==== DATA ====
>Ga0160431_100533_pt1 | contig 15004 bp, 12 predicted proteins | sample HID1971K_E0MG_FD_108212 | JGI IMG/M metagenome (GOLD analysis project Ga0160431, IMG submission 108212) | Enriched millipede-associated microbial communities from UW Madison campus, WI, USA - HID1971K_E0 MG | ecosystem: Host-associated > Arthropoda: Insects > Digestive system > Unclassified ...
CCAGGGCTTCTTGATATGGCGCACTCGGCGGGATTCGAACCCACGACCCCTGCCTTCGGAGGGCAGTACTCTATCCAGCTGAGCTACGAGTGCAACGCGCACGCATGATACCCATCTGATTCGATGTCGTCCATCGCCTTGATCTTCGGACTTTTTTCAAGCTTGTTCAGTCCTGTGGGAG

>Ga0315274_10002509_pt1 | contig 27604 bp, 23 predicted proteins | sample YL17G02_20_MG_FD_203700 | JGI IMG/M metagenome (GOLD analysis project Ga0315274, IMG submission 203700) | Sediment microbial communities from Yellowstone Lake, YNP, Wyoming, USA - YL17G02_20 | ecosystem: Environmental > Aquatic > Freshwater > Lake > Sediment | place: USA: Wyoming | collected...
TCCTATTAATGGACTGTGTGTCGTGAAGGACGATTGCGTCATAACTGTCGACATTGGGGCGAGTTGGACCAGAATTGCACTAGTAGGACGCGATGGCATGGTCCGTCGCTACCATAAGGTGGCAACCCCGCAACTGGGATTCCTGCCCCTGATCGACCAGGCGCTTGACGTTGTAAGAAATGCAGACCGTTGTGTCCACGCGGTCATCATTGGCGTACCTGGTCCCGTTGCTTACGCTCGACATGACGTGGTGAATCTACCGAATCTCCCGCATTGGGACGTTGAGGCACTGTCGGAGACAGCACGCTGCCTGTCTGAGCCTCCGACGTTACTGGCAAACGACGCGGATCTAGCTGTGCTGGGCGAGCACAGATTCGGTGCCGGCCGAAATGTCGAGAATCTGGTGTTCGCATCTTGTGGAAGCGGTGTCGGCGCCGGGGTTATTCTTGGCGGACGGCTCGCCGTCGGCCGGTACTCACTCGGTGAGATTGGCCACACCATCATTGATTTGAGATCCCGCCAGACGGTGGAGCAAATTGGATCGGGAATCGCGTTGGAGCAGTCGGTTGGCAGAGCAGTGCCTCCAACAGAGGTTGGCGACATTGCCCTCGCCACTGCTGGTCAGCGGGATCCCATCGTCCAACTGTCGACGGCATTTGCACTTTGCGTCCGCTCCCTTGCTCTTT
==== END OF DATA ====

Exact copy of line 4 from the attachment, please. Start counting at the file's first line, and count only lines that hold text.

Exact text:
TCCTATTAATGGACTGTGTGTCGTGAAGGACGATTGCGTCATAACTGTCGACATTGGGGCGAGTTGGACCAGAATTGCACTAGTAGGACGCGATGGCATGGTCCGTCGCTACCATAAGGTGGCAACCCCGCAACTGGGATTCCTGCCCCTGATCGACCAGGCGCTTGACGTTGTAAGAAATGCAGACCGTTGTGTCCACGCGGTCATCATTGGCGTACCTGGTCCCGTTGCTTACGCTCGACATGACGTGGTGAATCTACCGAATCTCCCGCATTGGGACGTTGAGGCACTGTCGGAGACAGCACGCTGCCTGTCTGAGCCTCCGACGTTACTGGCAAACGACGCGGATCTAGCTGTGCTGGGCGAGCACAGATTCGGTGCCGGCCGAAATGTCGAGAATCTGGTGTTCGCATCTTGTGGAAGCGGTGTCGGCGCCGGGGTTATTCTTGGCGGACGGCTCGCCGTCGGCCGGTACTCACTCGGTGAGATTGGCCACACCATCATTGATTTGAGATCCCGCCAGACGGTGGAGCAAATTGGATCGGGAATCGCGTTGGAGCAGTCGGTTGGCAGAGCAGTGCCTCCAACAGAGGTTGGCGACATTGCCCTCGCCACTGCTGGTCAGCGGGATCCCATCGTCCAACTGTCGACGGCATTTGCACTTTGCGTCCGCTCCCTTGCTCTTT